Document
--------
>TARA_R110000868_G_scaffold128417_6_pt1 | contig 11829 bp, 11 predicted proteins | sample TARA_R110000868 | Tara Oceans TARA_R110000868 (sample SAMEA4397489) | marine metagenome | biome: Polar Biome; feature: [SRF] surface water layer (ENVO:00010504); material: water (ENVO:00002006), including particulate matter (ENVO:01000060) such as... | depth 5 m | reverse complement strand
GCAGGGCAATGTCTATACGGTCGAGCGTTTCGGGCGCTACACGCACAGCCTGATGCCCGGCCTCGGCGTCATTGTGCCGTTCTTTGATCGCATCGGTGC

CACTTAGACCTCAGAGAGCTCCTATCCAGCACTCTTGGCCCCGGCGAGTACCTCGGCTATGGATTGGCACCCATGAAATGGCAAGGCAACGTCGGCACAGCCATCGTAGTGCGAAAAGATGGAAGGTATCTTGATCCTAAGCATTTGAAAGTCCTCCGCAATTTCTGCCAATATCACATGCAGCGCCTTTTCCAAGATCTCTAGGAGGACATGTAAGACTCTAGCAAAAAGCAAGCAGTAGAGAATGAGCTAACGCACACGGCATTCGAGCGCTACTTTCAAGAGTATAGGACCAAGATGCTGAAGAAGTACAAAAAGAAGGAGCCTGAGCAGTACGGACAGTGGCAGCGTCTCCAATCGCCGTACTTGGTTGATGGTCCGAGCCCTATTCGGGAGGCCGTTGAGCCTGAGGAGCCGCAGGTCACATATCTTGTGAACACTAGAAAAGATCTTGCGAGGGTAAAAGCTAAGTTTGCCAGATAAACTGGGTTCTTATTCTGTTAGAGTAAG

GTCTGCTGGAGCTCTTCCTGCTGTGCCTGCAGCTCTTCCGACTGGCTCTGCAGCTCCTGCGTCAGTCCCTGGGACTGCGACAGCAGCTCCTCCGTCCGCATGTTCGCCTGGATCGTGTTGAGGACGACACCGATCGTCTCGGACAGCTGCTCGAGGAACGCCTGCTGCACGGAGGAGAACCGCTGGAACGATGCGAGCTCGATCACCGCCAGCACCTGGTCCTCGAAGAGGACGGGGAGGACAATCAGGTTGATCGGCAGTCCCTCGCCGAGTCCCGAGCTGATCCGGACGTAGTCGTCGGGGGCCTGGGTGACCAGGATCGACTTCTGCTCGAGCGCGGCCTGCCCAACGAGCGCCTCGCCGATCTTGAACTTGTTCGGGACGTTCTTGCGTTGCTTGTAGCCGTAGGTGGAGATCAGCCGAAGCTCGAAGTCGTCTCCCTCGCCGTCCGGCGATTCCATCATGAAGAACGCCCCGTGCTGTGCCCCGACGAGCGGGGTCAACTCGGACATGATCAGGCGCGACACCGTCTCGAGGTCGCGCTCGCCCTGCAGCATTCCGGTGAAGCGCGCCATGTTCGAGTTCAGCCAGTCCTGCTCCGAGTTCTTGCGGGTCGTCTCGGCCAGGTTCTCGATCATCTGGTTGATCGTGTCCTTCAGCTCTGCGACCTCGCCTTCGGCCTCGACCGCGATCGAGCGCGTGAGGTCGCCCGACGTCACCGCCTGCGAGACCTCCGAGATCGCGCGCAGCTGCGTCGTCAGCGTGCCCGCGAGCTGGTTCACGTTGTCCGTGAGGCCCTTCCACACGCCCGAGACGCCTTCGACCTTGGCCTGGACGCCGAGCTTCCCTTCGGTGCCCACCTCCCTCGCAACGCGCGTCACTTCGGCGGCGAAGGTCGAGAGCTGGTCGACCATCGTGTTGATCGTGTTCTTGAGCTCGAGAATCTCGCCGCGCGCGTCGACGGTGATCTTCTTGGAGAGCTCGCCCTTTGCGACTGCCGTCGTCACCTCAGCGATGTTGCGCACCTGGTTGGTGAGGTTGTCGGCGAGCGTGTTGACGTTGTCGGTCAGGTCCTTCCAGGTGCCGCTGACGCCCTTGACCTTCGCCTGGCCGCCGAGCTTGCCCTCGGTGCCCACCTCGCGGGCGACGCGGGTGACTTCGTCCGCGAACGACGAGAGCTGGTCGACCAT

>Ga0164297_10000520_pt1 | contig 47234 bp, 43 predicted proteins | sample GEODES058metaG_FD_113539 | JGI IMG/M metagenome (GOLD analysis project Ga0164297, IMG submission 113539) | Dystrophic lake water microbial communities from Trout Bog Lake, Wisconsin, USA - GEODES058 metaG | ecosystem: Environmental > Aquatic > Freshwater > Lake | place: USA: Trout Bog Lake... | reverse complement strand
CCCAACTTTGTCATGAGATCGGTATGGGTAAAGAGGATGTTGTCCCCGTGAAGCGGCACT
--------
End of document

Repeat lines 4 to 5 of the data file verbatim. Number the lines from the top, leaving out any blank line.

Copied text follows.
GTCTGCTGGAGCTCTTCCTGCTGTGCCTGCAGCTCTTCCGACTGGCTCTGCAGCTCCTGCGTCAGTCCCTGGGACTGCGACAGCAGCTCCTCCGTCCGCATGTTCGCCTGGATCGTGTTGAGGACGACACCGATCGTCTCGGACAGCTGCTCGAGGAACGCCTGCTGCACGGAGGAGAACCGCTGGAACGATGCGAGCTCGATCACCGCCAGCACCTGGTCCTCGAAGAGGACGGGGAGGACAATCAGGTTGATCGGCAGTCCCTCGCCGAGTCCCGAGCTGATCCGGACGTAGTCGTCGGGGGCCTGGGTGACCAGGATCGACTTCTGCTCGAGCGCGGCCTGCCCAACGAGCGCCTCGCCGATCTTGAACTTGTTCGGGACGTTCTTGCGTTGCTTGTAGCCGTAGGTGGAGATCAGCCGAAGCTCGAAGTCGTCTCCCTCGCCGTCCGGCGATTCCATCATGAAGAACGCCCCGTGCTGTGCCCCGACGAGCGGGGTCAACTCGGACATGATCAGGCGCGACACCGTCTCGAGGTCGCGCTCGCCCTGCAGCATTCCGGTGAAGCGCGCCATGTTCGAGTTCAGCCAGTCCTGCTCCGAGTTCTTGCGGGTCGTCTCGGCCAGGTTCTCGATCATCTGGTTGATCGTGTCCTTCAGCTCTGCGACCTCGCCTTCGGCCTCGACCGCGATCGAGCGCGTGAGGTCGCCCGACGTCACCGCCTGCGAGACCTCCGAGATCGCGCGCAGCTGCGTCGTCAGCGTGCCCGCGAGCTGGTTCACGTTGTCCGTGAGGCCCTTCCACACGCCCGAGACGCCTTCGACCTTGGCCTGGACGCCGAGCTTCCCTTCGGTGCCCACCTCCCTCGCAACGCGCGTCACTTCGGCGGCGAAGGTCGAGAGCTGGTCGACCATCGTGTTGATCGTGTTCTTGAGCTCGAGAATCTCGCCGCGCGCGTCGACGGTGATCTTCTTGGAGAGCTCGCCCTTTGCGACTGCCGTCGTCACCTCAGCGATGTTGCGCACCTGGTTGGTGAGGTTGTCGGCGAGCGTGTTGACGTTGTCGGTCAGGTCCTTCCAGGTGCCGCTGACGCCCTTGACCTTCGCCTGGCCGCCGAGCTTGCCCTCGGTGCCCACCTCGCGGGCGACGCGGGTGACTTCGTCCGCGAACGACGAGAGCTGGTCGACCAT

>Ga0164297_10000520_pt1 | contig 47234 bp, 43 predicted proteins | sample GEODES058metaG_FD_113539 | JGI IMG/M metagenome (GOLD analysis project Ga0164297, IMG submission 113539) | Dystrophic lake water microbial communities from Trout Bog Lake, Wisconsin, USA - GEODES058 metaG | ecosystem: Environmental > Aquatic > Freshwater > Lake | place: USA: Trout Bog Lake... | reverse complement strand